While the Relief Fund targets immediate needs, it is clear that the pandemic will also have an extreme effect on global supply chains and trade worldwide, often with the impact only to be felt in the next planting/harvest season. The Fairtrade Producer Resilience Fund, currently funded at €1,000,000 by members of the Fairtrade system, is being established to meet the longer-term needs of producers as they begin to look at life after COVID-19.

The Fairtrade Producer Resilience Fund is intended to support longer-term economic interventions, such as business restoration, technology-based capacity building, addressing human rights risks in value chains through programmatic interventions, support for strengthening finances to tackle future risks, and advocacy, as a few examples.

“In addition asking our national organizations to contribute funds, we are looking for partners to help us grow this forward-looking fund to ensure that, as farmers and workers start to recover from the effects of COVID-19, they are able to secure their livelihoods, while building resilience in supply chains,” said Soto Abril.

Fairtrade invites contributions to the Producer Resilience Fund from retailers, businesses, non-governmental organizations, and government agencies. The monies from both the Fairtrade Producer Relief Fund and Fairtrade Producer Resilience Funds will be allocated proportionally to the three regional Fairtrade Producer Networks. The Producer Networks will, in turn, administer and manage the distribution, monitoring, and impact of the funds to Fairtrade certified producer organizations on the frontline of the COVID-19 crisis.

“The crisis won’t end when COVID-19 stops spreading. We’re already seeing a global economic crisis looming,” said Nyagoy Nyong’o, Executive Director of Fairtrade Africa, the producer network covering Africa and the Middle East. “Farmers and workers are resilient and creative. This additional fund will enable them to identify opportunities or alternative business models, as well as continuing to invest in the future of their communities.”


For further information, please contact:
Johnna Phillips, Director of External Re
lations, press[at]fairtrade.net

Confronted with Covid-19, the Solidarity Economy is mobilising

Our April newsletter will be entirely devoted to the Coronavirus crisis. This is not to be redundant on what the media are reporting on: the number of people infected, the number of deaths, the state of the stocks of masks and respirators, etc. All information undoubtedly useful but whose effect on the population is anxiety-provoking. In this newsletter we have chosen to collect the initiatives that are emerging in European countries and in the world to face in solidarity the difficulties generated in daily life. Some initiatives come from public authorities, such as the European answer here. We are also publishing texts for reflection on the post-epidemic period in order to drastically renew the economic model that many of us consider unsuitable for the advent of a society compatible with the well-being of humanity.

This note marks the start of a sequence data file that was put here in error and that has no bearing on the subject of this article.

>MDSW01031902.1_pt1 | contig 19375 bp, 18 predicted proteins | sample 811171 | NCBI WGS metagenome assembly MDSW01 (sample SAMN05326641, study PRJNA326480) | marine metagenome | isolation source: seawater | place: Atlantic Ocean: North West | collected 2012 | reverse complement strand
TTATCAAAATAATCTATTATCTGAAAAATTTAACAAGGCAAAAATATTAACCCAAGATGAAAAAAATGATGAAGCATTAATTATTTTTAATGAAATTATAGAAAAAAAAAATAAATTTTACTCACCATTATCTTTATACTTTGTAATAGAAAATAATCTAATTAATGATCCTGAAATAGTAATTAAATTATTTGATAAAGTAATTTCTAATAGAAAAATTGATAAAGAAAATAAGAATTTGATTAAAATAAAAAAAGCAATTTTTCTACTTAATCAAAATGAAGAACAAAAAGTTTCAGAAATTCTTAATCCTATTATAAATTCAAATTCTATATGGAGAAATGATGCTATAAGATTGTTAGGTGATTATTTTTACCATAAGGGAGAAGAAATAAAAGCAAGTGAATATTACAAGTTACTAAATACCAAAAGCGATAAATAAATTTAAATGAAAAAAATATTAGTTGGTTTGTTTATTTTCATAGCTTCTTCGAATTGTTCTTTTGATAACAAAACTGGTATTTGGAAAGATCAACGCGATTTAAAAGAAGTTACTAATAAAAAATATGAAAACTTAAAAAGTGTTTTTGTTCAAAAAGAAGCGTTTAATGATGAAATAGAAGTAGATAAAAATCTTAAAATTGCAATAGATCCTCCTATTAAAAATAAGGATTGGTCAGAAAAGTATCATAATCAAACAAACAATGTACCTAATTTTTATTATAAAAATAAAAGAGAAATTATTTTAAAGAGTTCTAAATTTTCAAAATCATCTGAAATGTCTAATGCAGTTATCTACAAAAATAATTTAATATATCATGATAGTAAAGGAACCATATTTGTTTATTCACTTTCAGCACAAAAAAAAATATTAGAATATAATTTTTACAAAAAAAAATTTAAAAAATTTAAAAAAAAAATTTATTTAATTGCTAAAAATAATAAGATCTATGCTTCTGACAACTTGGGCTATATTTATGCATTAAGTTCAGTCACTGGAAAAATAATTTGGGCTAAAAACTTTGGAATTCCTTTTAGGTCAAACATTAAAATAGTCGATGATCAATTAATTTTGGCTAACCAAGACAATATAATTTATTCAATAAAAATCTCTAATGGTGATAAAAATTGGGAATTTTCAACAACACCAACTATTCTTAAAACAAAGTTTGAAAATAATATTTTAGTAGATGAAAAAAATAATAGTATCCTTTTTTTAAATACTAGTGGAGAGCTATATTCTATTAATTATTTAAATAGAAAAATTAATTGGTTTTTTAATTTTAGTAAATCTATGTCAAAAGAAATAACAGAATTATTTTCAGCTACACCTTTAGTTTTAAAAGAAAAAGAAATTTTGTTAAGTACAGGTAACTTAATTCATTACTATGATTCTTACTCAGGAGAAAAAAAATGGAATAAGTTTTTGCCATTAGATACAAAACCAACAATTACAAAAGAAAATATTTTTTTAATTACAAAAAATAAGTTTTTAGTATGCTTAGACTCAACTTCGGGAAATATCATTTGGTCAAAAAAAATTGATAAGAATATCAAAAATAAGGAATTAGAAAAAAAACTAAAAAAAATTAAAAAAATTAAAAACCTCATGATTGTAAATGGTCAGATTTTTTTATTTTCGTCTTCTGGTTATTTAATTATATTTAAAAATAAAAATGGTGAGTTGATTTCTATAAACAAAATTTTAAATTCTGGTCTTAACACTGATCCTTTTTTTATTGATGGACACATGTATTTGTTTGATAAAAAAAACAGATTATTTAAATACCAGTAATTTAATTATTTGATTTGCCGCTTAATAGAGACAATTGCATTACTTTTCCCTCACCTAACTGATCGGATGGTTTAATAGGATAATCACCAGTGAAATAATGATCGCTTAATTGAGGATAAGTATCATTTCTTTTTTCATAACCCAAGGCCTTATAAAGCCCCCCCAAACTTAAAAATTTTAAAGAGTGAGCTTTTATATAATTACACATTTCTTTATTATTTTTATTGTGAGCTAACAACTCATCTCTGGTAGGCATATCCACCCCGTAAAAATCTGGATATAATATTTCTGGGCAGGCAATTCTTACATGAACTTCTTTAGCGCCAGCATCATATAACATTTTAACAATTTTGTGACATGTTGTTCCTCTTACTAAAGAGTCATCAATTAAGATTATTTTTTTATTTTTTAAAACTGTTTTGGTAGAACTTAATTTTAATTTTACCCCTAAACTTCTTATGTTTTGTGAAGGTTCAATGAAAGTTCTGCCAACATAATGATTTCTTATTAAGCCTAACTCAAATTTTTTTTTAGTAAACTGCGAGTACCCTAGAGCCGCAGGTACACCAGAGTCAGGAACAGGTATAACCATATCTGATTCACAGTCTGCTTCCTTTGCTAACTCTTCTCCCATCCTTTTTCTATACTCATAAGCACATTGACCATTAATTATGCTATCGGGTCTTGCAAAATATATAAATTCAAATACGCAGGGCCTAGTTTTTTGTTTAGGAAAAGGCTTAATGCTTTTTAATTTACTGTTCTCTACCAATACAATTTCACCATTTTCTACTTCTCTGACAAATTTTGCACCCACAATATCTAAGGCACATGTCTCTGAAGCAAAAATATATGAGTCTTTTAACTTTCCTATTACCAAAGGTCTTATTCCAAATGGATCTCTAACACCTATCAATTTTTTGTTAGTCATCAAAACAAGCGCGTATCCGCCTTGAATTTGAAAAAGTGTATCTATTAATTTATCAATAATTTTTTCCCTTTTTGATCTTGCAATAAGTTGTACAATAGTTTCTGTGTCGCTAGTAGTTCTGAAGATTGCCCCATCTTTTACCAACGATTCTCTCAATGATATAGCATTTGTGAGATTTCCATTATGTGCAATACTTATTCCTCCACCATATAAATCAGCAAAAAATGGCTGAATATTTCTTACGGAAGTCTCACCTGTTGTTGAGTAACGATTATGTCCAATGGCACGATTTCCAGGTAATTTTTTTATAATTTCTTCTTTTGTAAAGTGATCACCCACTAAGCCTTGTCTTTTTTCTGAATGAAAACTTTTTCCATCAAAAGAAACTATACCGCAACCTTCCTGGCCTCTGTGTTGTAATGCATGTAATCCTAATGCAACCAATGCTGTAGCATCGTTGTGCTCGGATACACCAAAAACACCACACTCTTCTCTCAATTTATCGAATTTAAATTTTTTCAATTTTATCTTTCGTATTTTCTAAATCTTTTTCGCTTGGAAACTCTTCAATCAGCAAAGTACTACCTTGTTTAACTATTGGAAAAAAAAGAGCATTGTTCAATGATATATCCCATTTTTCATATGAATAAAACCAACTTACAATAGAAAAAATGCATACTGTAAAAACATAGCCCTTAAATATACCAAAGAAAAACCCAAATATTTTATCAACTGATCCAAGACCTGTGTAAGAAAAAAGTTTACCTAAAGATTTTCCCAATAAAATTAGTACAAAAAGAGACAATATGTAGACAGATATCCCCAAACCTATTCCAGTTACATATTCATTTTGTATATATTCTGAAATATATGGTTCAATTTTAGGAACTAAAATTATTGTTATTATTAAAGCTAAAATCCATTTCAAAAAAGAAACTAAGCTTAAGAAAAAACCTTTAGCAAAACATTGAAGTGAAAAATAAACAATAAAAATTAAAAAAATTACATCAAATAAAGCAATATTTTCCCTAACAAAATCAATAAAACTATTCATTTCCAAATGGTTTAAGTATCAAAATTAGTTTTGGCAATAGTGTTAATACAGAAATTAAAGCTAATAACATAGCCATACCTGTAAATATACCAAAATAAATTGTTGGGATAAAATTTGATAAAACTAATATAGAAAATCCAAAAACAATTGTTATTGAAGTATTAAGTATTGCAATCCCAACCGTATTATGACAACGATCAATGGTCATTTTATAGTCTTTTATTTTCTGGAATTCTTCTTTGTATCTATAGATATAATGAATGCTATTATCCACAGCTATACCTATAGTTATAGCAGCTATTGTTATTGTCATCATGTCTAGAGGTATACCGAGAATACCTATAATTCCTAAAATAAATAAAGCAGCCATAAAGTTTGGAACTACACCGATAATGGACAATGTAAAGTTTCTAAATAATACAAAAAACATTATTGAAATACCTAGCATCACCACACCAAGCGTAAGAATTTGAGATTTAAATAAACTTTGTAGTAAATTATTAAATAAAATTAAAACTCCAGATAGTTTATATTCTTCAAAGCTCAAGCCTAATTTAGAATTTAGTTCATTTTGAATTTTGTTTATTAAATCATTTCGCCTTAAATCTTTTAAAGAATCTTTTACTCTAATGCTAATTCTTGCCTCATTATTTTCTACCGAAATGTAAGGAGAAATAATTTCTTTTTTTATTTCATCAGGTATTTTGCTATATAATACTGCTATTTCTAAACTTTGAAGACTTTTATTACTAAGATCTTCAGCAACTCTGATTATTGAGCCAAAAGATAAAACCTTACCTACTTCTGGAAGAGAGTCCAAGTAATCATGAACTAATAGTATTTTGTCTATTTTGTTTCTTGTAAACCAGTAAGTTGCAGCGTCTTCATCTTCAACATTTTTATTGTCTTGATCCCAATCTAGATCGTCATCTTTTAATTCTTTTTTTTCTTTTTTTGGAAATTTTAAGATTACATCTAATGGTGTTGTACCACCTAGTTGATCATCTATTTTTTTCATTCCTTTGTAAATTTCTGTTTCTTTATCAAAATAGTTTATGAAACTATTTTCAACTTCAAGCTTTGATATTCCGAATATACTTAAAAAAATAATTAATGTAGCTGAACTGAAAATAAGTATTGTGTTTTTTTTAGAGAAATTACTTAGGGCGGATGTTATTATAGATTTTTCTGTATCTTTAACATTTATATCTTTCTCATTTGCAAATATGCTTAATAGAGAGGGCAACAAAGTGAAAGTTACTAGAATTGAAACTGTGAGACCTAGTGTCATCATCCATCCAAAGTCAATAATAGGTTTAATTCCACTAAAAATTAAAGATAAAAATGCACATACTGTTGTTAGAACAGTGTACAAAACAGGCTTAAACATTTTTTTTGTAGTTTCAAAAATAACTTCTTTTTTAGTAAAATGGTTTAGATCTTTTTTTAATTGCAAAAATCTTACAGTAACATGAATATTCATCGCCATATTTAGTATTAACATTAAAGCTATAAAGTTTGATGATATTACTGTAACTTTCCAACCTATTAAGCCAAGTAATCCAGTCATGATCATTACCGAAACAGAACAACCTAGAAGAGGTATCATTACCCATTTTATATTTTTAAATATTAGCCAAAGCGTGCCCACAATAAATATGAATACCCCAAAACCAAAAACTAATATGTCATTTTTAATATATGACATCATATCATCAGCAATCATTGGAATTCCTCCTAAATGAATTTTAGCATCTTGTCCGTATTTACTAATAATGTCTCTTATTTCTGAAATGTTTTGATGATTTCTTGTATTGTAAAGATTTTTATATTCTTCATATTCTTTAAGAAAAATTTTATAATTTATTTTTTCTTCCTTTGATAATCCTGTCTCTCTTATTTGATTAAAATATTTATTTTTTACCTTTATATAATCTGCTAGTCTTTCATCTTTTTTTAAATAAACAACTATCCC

This period places under the microscope the negligence of a system that endangers the lives of the most fragile people and places the burden of the crisis on the shoulders of personnel exposed without protection, and subjected to a lack of means and a pace of work that is incompatible with the serenity required in dealing with the sick and bereaved families. It is a glaring example of the inequalities resulting from the unfairness of the rewards allocated to those who contribute to the smooth running of a society and the neglect of a system that considers those who do not have access to jobs to be useless by putting them both at risk of death.

In spite of and thanks to the containment measures, civil society is showing its creativity to compensate for the disorder caused by the deregulation of economic organizations. In this issue, we will therefore find an anthology of initiatives, links and cooperation to save local producers who can no longer sell their products in the familiar channels, dressmakers who are transferring their activity to the production of masks and protective clothing, improvised canteens to help those who would otherwise die, accommodation for those who are “confined outside”, and so on. Finally, the civil society that was previously mobilized to bring about the economies of transition is organizing itself to prepare for the post-Covid 19 period so that we do not go back to the deadly direction of the “business as usual” of the rentier economy and the absurdities of producing useless objects that waste resources and energy. Many are joining together to publish their demands. Others are organizing online debates to gather imaginations and knowledge. Can we hope that this unexpected slowdown will lead to a deeper reflection on the essential needs, among which cooperation and solidarity are currently making a dazzling demonstration of their merits?